We started off with the CPU stress test and at first, things were running smoothly, but after 20 minutes or so, things turned the other way around. The CPU was constantly reaching 99 °C and in order to keep things cool, the chip started underclocking from 3.1 GHz to 2.6 GHz. We want to stress the word “underclocking”, because the chip was running from one end of the Turbo Boost frequencies to the other so we can’t really say this is throttling. Still, the Turbo Boost utilization is poor.
After one hour had passed, we turned on the GPU stress test as well. The CPU then started throttling down to 800 MHz and constantly cycling between 2.8 GHz and 800 MHz. However, the GPU didn’t show any signs of throttling and ran around 81 °C.
We measured the temperatures on the surface and things weren’t pretty to be honest. Since the keyboard tray is made of brushed aluminum, the heat dispersed pretty quickly and relatively even around the surface. The palm rest area was also pretty hot.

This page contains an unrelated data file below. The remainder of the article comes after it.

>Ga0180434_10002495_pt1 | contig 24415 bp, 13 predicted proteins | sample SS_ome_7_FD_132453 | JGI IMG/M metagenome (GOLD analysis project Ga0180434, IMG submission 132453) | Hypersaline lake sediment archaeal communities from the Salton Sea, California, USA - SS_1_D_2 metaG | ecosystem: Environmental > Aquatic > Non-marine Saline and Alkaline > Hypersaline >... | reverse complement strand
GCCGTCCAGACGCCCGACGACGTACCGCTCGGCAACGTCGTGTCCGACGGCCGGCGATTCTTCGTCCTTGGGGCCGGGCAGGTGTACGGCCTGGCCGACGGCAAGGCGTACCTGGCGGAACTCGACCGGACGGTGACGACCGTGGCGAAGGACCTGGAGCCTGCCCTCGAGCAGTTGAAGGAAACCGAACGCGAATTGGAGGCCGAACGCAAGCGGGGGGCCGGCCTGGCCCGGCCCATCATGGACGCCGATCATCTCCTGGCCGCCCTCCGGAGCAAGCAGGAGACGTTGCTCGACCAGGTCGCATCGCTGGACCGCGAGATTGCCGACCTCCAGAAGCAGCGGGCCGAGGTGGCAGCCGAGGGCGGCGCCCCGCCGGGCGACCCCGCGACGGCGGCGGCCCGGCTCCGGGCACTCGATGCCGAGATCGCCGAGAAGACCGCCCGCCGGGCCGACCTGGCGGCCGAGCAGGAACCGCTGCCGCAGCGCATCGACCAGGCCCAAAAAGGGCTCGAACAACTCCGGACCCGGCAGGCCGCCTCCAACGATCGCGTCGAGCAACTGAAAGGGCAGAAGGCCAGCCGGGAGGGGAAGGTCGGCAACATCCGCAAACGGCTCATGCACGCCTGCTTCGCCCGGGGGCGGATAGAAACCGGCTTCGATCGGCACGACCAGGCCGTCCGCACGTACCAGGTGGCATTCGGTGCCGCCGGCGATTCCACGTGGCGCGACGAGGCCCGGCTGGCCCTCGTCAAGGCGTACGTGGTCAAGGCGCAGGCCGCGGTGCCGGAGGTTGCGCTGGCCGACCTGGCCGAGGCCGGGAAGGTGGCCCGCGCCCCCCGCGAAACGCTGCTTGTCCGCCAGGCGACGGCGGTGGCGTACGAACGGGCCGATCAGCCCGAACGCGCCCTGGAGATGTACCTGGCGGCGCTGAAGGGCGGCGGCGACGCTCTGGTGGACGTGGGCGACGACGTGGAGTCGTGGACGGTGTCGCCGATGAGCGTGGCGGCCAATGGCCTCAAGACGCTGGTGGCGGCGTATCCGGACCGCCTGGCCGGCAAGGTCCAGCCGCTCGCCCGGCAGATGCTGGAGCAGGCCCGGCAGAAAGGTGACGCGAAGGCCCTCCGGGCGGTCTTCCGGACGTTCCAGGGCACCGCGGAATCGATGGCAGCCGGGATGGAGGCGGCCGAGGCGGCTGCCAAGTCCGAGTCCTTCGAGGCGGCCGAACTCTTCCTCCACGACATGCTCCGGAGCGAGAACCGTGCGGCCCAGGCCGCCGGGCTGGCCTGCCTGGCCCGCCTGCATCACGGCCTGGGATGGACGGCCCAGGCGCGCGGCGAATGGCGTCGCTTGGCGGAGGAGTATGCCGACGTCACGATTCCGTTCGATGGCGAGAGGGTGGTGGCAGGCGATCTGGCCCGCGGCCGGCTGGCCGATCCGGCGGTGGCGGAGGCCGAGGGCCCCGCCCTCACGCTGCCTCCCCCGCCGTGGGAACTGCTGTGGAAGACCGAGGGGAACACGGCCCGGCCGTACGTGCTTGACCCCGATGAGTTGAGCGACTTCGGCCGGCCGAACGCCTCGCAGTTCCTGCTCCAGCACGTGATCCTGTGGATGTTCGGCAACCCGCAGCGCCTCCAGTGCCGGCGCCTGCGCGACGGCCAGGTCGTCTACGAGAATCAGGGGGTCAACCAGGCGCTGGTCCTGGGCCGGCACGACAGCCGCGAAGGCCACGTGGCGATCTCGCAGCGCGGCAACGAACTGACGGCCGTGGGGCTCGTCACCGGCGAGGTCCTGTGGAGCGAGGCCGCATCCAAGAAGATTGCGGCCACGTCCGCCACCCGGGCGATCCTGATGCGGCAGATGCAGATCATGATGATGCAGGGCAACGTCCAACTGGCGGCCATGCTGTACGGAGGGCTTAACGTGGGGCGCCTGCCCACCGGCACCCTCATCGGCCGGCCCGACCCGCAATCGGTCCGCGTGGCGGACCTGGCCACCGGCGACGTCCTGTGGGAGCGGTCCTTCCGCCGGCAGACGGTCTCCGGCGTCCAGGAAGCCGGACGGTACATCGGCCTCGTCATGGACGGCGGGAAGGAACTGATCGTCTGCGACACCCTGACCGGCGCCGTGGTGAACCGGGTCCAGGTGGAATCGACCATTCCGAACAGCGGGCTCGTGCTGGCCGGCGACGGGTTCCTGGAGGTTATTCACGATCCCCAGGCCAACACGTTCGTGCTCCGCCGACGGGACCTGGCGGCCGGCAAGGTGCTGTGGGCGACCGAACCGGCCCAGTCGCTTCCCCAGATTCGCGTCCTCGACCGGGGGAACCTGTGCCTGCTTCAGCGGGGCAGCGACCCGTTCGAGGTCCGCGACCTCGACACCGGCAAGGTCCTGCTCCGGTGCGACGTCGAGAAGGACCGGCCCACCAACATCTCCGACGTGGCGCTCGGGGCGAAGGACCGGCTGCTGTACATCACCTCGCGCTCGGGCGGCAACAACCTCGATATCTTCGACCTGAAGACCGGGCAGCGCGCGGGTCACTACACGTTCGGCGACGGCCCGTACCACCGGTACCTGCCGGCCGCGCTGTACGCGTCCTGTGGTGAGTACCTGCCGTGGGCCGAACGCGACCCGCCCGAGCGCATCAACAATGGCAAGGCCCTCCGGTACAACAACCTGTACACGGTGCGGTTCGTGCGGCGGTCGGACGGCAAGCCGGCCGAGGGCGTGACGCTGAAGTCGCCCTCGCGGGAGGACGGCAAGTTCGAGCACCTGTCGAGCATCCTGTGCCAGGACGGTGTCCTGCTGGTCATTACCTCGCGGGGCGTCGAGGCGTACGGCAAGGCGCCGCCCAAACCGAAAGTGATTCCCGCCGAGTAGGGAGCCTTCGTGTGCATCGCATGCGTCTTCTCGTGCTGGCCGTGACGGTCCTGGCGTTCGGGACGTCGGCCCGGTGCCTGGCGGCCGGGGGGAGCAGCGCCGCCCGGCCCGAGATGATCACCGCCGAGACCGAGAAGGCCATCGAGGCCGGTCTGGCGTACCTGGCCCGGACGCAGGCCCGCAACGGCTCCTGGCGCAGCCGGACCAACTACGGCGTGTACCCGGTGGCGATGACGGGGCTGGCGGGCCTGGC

After we finished with the testing, we turned off the notebook and gave it some time to cool off. When it returned to normal room temperature, we turned on the F1 2015 benchmarking test on a loop for about an hour with settings set to medium. We wanted to see if the notebook gets really that hot when during a normal gaming session. And while the notebook didn’t get so warm, it sure was uncomfortably warm as you can see from the second temperature map below.